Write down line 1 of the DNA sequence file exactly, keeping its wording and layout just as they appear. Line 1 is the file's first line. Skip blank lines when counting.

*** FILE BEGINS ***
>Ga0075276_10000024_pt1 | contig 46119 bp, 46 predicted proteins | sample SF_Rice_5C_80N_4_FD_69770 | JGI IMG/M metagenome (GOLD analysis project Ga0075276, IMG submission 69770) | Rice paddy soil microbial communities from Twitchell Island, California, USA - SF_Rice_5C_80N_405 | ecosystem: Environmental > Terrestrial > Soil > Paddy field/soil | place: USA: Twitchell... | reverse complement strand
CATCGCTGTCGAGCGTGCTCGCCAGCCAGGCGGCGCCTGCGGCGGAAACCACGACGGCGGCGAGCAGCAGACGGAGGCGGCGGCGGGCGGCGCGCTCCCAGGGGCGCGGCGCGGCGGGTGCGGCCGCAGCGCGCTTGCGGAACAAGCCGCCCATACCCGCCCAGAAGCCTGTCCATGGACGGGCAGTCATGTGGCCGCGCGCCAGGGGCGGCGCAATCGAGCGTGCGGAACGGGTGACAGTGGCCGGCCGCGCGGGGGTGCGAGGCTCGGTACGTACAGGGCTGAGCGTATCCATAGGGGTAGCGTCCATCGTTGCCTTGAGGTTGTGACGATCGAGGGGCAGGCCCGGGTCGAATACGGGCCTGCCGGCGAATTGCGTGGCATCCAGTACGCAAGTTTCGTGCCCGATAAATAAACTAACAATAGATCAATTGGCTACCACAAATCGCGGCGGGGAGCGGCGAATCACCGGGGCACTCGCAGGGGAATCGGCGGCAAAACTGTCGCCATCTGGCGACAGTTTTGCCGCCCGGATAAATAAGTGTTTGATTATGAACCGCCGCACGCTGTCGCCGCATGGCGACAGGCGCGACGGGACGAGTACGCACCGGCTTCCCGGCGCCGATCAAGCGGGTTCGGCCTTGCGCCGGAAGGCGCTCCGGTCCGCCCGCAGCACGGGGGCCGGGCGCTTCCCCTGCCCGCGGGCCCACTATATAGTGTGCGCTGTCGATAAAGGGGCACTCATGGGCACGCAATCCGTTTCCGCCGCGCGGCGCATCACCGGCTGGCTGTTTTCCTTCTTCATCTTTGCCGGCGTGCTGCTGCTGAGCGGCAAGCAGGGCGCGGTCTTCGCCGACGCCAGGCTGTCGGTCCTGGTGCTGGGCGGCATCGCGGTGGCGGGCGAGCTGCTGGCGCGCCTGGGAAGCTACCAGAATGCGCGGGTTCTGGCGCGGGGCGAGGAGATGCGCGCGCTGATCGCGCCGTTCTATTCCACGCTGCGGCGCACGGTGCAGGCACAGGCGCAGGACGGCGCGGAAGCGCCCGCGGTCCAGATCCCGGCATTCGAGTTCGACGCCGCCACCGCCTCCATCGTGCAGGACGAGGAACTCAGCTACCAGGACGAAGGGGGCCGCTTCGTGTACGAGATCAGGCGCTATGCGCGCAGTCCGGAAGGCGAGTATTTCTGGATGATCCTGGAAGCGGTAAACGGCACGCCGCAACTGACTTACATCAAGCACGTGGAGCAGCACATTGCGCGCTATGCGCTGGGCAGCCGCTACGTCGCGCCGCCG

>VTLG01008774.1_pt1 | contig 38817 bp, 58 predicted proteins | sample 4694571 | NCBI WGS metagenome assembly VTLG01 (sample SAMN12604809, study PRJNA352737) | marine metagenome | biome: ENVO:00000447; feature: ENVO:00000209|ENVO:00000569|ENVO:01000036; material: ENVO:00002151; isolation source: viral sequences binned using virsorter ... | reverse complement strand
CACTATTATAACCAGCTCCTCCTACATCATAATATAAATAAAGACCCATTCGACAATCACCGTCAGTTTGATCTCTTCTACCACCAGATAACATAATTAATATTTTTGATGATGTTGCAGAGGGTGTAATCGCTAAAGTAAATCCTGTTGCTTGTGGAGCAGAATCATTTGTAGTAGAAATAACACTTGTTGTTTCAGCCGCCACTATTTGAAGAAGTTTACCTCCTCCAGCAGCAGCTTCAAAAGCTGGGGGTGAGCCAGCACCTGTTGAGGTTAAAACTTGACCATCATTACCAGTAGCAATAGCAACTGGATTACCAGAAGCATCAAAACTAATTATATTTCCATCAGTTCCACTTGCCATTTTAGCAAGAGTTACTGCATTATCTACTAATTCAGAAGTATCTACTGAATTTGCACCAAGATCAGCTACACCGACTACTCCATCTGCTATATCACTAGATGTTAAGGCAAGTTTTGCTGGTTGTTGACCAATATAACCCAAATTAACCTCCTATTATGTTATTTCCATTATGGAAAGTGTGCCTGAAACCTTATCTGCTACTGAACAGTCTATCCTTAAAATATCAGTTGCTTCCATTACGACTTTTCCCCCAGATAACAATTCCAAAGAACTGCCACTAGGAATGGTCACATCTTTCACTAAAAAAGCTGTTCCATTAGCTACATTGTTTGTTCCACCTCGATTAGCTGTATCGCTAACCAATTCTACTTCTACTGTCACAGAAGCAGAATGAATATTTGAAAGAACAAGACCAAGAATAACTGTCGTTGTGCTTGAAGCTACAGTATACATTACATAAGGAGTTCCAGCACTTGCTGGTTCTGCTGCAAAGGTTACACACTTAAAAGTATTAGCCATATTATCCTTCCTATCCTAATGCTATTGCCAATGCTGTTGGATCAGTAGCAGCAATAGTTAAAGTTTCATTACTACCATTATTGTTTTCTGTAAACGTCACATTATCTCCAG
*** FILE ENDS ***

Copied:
>Ga0075276_10000024_pt1 | contig 46119 bp, 46 predicted proteins | sample SF_Rice_5C_80N_4_FD_69770 | JGI IMG/M metagenome (GOLD analysis project Ga0075276, IMG submission 69770) | Rice paddy soil microbial communities from Twitchell Island, California, USA - SF_Rice_5C_80N_405 | ecosystem: Environmental > Terrestrial > Soil > Paddy field/soil | place: USA: Twitchell... | reverse complement strand